Hey Sinamika borrows the title from a song in Mani Ratnam’s Oh Kadhal! Kanmani. But just as you complete watching the film, it simply reminds you of Mani Ratnam’s Katru Veliyidai, with gender roles of the leads reversed.
The story of the complicated love triangle is written by famous Tamil lyricist Madhan Karky, and it stars Dulquer Salmaan, Aditi Rao Hydari and Kajal Aggarwal. The film is directed by choreographer-turned-director Brinda and the music is composed by Govind Vasantha.
The movie opens with Yaazhan (Dulquer) and Mauna (Aditi) sitting at a beach side restaurant, that's hit by a storm immediately after they share a glance of love. It's a brilliant metaphor to set the context of what follows in their relationship.
They soon exchange poetic pick-up lines and get married at the end of the first song. Even before you realise that the first song is over, comes the second, then the third and subsequently many more throughout the movie. We are constantly reminded that the film is reputed choreographer Brinda’s directorial debut through song and dance sequences at regular intervals. They are good but just too many.
Coming back to the story, Yaazhan is a happy house husband who loves to cook healthy meals with produce from his backyard garden and is a chatterbox, living life one moment at a time, expressing his true self. Mauna, on the other hand, is an angry young woman who feels her personal boundaries are being violated by her clingy husband. To end this suffocating marriage, Mauna hunts for a “less painful” way to divorce her husband because she believes he is a good guy after all. And how does this happen? Experts would have told her to have a conversation like an adult with Yaazhan, but Mauna has some other idea altogether. She chooses to hire a psychologist Malarvizhi (Kajal) to seduce her “nice husband” and use it as an excuse to walk out from the marriage. At that moment I only wanted to ask her - dear Mauna, why did you devise a divorce strategy that actually pins the blames on him if you genuinely don’t want to hurt Yaazhan?
Every character in the film is well-defined, yet the reasoning for their behaviours is still a mystery. For instance, Mauna hates Yaazhan for being clingy and talkative and she is ready to go to any length to divorce him, but she suddenly wants him back when Malarvizhi is half way through her assignment that Mauna herself had requested.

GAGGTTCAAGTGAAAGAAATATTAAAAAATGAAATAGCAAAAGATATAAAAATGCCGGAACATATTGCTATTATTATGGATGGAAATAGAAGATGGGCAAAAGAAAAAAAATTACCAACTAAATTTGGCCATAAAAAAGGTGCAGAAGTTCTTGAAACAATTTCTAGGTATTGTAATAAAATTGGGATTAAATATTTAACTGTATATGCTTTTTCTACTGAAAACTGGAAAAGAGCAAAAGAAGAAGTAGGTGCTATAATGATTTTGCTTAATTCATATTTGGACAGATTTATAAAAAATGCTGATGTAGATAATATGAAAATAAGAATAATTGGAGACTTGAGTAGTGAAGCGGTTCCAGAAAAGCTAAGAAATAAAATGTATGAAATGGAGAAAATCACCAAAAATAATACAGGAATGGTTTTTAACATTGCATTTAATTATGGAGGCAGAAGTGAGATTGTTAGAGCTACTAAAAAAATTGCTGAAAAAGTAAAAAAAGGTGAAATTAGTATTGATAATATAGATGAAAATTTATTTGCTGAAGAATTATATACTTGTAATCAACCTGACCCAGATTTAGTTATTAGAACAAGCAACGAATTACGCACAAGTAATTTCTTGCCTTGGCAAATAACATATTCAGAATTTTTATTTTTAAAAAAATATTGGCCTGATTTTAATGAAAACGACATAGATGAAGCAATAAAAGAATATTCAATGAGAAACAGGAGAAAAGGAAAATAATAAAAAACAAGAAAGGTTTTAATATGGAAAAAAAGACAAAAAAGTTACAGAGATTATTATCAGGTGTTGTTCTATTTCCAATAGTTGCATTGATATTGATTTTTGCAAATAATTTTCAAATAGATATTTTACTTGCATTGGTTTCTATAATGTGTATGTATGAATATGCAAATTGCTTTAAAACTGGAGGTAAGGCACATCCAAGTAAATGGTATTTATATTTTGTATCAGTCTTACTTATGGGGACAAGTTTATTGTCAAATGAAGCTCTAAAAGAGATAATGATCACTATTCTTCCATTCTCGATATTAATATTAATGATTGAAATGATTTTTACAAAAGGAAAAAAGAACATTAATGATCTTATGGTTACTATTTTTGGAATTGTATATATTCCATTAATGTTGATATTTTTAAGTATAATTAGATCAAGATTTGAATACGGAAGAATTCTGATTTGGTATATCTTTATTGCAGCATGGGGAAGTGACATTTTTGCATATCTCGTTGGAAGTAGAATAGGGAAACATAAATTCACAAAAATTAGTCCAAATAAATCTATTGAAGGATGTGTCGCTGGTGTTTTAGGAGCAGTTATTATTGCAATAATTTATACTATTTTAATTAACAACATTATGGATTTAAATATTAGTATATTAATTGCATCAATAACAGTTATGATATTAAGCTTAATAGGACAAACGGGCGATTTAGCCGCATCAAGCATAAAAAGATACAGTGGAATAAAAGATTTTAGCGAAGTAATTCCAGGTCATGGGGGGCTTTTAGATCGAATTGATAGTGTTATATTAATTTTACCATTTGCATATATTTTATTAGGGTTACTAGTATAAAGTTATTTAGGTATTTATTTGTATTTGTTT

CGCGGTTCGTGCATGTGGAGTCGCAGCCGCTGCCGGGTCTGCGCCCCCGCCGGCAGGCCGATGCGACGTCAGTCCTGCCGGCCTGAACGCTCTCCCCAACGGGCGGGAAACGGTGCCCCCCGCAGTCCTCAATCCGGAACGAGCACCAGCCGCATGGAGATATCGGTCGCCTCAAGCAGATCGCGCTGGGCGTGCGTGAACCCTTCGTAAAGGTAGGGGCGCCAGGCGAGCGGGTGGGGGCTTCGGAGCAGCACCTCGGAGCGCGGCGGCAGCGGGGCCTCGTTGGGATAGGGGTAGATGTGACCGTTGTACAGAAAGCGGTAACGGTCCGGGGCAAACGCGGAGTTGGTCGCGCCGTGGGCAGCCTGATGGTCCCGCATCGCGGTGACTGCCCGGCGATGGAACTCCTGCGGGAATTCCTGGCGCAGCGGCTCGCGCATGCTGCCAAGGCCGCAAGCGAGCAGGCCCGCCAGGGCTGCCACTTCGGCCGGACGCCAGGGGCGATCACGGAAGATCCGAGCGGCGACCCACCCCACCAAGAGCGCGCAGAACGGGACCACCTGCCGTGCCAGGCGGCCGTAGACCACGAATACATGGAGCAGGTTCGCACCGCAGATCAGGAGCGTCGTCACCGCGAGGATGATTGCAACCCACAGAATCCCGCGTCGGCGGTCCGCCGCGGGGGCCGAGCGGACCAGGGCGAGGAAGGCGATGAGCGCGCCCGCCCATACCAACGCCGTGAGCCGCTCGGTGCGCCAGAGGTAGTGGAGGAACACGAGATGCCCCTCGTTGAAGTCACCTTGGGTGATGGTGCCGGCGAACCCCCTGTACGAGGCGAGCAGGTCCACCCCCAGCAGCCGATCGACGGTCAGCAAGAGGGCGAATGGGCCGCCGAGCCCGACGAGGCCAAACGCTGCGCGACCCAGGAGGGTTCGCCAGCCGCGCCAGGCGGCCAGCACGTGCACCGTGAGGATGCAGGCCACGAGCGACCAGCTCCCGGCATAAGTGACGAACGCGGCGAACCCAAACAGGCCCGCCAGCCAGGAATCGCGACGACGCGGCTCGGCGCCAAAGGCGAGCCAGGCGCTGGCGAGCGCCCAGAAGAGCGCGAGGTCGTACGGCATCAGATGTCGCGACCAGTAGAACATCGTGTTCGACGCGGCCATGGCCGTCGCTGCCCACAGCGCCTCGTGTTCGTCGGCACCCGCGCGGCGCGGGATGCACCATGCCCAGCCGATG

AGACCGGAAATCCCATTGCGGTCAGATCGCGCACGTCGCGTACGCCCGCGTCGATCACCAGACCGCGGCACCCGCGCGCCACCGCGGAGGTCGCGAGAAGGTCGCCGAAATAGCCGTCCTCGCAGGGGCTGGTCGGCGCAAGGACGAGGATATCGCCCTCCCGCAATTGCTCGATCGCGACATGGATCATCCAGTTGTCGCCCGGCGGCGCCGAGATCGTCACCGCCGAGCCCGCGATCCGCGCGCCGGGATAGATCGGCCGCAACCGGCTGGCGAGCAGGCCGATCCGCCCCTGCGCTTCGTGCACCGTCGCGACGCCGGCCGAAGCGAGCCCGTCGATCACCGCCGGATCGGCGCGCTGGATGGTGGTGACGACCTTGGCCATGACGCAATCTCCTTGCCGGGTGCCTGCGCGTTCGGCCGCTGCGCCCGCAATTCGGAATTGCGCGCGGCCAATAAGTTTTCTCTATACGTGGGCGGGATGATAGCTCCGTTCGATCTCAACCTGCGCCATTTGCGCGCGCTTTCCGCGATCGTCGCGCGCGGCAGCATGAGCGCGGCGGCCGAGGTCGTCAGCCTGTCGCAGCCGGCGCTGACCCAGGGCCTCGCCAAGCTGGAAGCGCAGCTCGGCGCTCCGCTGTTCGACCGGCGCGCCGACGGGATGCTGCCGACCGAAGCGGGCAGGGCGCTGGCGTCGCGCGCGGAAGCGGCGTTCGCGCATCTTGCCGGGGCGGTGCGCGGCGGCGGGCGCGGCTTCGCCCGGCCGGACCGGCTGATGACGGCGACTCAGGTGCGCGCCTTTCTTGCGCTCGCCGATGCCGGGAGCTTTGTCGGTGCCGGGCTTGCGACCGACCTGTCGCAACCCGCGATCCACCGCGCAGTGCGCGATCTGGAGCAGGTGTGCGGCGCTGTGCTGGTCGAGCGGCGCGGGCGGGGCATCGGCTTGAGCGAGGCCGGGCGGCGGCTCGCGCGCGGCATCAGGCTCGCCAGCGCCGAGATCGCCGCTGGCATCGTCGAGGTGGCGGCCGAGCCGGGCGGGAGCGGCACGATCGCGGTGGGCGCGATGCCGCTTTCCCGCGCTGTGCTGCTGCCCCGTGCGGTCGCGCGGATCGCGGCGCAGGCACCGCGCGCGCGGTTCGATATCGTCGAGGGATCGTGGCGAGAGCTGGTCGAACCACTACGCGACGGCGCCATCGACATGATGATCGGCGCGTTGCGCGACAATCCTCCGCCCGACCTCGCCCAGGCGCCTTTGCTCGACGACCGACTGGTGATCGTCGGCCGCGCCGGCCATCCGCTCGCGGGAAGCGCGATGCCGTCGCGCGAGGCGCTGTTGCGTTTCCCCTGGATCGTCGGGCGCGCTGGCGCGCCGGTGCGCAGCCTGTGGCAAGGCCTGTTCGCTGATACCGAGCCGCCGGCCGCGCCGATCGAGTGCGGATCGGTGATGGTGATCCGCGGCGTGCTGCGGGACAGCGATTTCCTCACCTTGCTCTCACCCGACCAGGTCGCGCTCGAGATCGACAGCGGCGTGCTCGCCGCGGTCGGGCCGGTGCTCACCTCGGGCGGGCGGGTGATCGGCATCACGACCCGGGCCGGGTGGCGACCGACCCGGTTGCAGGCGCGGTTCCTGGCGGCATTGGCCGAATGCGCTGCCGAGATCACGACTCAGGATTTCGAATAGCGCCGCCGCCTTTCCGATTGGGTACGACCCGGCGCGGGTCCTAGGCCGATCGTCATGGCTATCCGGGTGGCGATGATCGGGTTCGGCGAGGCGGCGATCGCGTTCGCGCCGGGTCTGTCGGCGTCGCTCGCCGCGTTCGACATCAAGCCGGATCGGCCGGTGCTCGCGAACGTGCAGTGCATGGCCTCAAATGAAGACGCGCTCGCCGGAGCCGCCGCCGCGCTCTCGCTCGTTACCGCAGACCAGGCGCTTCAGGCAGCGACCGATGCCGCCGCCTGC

While the answer to why Mauna hates her husband has been clearly established, there aren't enough reasons presented as to why she wants him back. The storyline then gets predictable, with Malarvizhi developing feelings for Yaazhan and the film falls under the typical template of how the two women start fighting over a man. What happens next? Who will Yaazhan choose at the end? You will have to watch the movie to know it.
'Hey Sinamika' aspires to be funny and sensitive while being mediocre at both. For instance, there is a scene where Yaazhan schools a bully during a function, who mocks him for wearing his wife’s clothes. Just when you finish saying, “Wow, that was amazing!”, a few scenes later Malarvizhi asks Mauna, “Is Yaazhan gay?” as an insulting joke.
Though the screenplay tries to repeatedly make you feel lost, the aesthetic beauty of the shots in the film pull you back to sit through it. The colour palettes used are a treat to the eyes. Kudos to cinematographer Preetha Jayaraman, art directors SS Moorthy and Senthil Raghavan, costume designers Archa Mehta and Khushbu Banerjee for this visual treat.
One of the few best things about the film is the refreshing feminist take on the male protagonist. Despite his flaws, Yaazhan organically helps a woman like Malarvizhi restore faith in men by going from "All men are cheats" to "Not all men".
Honestly, Hey Sinamika is a love story that you may not really love but just like.